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  1. ITV Report

UK should prepare for more heatwaves and drought due to climate change, experts say

The heatwave affecting most of the UK is set to intensify this week. Credit: PA

Rising temperatures and water shortages in the UK highlight the need for the Government to address the risk of climate change, the Committee on Climate Change (CCC) has warned.

The CCC warned the Government in their 2016 report that more action is needed to address the growing threat increased temperatures and low rainfall to health, agriculture, industry and the natural environment.

In many parts of the UK, the heatwave is intensifying this week with temperatures set to exceed the already record-breaking levels this summer.

Simultaneously, extreme weather events are also affecting large parts of the northern hemisphere, the CCC said.

Cracks in the ground on Hampstead Heath, London, as the hot weather continues across the country. Credit: PA

These hot weather is due to a displaced jet stream causing high pressure to linger over the UK.

Kathryn Brown, Head of Adaptation at the CCC, said: "We know that the risk of heatwaves and higher average temperatures is increasing as the climate changes.

"Our 2016 report showed that, without further action, the number of heat-related deaths could increase from 2,000 per year today to 7,000 in the 2050s due to climate change and population growth.

Water levels fall low at Burrator reservoir, Dartmoor, Devon, during the driest start to a summer since modern records began in 1961. Credit: PA

"Water shortages are also a concern: we can expect greater water deficits across the country, including in cooler wetter areas like the north-west of England," she added.

"Action is needed to cool our homes: new build properties need shading and improved ventilation, as do hospitals."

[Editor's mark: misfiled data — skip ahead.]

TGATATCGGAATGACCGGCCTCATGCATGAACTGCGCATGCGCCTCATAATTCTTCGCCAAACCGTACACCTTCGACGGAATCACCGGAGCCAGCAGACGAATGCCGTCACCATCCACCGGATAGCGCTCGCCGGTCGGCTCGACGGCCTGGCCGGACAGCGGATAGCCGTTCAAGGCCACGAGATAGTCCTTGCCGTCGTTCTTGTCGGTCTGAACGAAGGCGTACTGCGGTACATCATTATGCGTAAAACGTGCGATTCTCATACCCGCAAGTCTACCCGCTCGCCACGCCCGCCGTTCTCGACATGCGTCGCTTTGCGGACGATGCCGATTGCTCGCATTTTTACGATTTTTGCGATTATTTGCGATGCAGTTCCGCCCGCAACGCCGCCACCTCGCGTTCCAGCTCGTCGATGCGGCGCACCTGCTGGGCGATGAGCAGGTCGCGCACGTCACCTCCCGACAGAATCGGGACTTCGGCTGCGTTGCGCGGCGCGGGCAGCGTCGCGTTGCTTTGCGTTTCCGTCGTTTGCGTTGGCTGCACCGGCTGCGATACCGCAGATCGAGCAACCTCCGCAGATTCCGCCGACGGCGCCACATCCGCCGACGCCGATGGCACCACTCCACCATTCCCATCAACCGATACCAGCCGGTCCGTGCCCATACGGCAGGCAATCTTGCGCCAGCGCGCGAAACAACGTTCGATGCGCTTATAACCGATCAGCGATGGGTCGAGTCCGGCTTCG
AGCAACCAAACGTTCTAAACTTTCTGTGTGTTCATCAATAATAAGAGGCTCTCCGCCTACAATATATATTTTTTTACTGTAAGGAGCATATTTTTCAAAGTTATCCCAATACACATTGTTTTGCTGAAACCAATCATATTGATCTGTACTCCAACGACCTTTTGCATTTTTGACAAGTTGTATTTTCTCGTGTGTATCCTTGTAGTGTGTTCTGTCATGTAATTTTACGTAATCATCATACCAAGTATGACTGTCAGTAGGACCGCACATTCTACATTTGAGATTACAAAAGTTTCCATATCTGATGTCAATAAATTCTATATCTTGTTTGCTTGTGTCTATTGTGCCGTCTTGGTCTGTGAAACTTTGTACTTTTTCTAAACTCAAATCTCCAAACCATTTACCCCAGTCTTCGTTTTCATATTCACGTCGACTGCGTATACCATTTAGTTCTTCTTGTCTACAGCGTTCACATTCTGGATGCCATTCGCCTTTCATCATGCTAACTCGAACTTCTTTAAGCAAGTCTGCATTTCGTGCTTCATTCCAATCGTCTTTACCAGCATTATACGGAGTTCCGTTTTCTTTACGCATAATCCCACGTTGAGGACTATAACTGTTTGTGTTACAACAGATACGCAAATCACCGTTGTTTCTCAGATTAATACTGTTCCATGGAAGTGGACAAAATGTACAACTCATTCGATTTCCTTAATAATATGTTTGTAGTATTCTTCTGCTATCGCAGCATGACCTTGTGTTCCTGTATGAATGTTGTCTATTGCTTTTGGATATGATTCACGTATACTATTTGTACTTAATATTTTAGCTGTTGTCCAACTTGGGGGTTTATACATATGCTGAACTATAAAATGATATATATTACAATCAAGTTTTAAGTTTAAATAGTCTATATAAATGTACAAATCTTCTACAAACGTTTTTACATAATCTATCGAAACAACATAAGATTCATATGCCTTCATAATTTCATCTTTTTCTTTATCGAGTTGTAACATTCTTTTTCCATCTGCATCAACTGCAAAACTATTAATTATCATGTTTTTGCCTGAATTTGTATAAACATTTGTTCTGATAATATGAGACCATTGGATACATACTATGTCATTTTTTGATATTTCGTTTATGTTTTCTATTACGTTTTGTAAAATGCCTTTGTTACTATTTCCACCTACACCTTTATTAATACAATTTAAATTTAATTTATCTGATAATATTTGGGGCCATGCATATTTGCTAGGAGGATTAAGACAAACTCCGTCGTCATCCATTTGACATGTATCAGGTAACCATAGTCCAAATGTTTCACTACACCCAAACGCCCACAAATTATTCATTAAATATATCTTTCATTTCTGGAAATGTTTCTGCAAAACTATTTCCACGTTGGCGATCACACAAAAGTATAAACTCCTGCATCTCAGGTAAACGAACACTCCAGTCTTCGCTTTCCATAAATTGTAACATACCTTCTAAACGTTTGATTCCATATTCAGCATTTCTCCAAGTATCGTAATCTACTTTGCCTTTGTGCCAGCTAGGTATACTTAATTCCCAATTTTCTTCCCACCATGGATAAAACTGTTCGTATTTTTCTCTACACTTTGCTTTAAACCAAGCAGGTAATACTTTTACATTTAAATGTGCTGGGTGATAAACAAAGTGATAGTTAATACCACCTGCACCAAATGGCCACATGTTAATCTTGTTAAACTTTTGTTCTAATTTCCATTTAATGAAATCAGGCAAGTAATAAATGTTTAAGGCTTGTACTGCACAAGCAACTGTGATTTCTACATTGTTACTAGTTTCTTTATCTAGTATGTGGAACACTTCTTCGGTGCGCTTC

Temperatures have soared above 38 degrees in Japan. Credit: PA

Wildfires in Greece have killed at least 74 and hundreds are dead or missing after torrential rain caused a dam collapse in Laos.

Forest fires in Sweden are burning inside the Arctic Circle. And Japan has declared its heatwave a natural disaster, after 65 deaths.

Monthly temperature records have been broken in the UK but also in parts of Canada and the US, Central Europe North Africa and Australia.

Each of these is a weather event. Some of them are meteorologically linked - other aren’t. But they are all extremes.

Sweden experienced its worst forest fires in decades. Credit: AP

And what climate change is doing, just as scientists predicted, is push weather events further to the extreme. That extra degree of temperature, that extra inch of rainfall.

If you could step back and look at the planet right now you could not ignore the fact our climate is changing and that change is on track to intensify with every year that goes by without a net reduction in carbon emissions to the atmosphere.

Nine of the warmest 10 years on record have all occurred since 2005 - 2016, 2015 and 2017 are the top three.

2018 looks like it has every chance of joining them.

It is trends like this that define a changing climate, and it’s turning out to be a devastating one.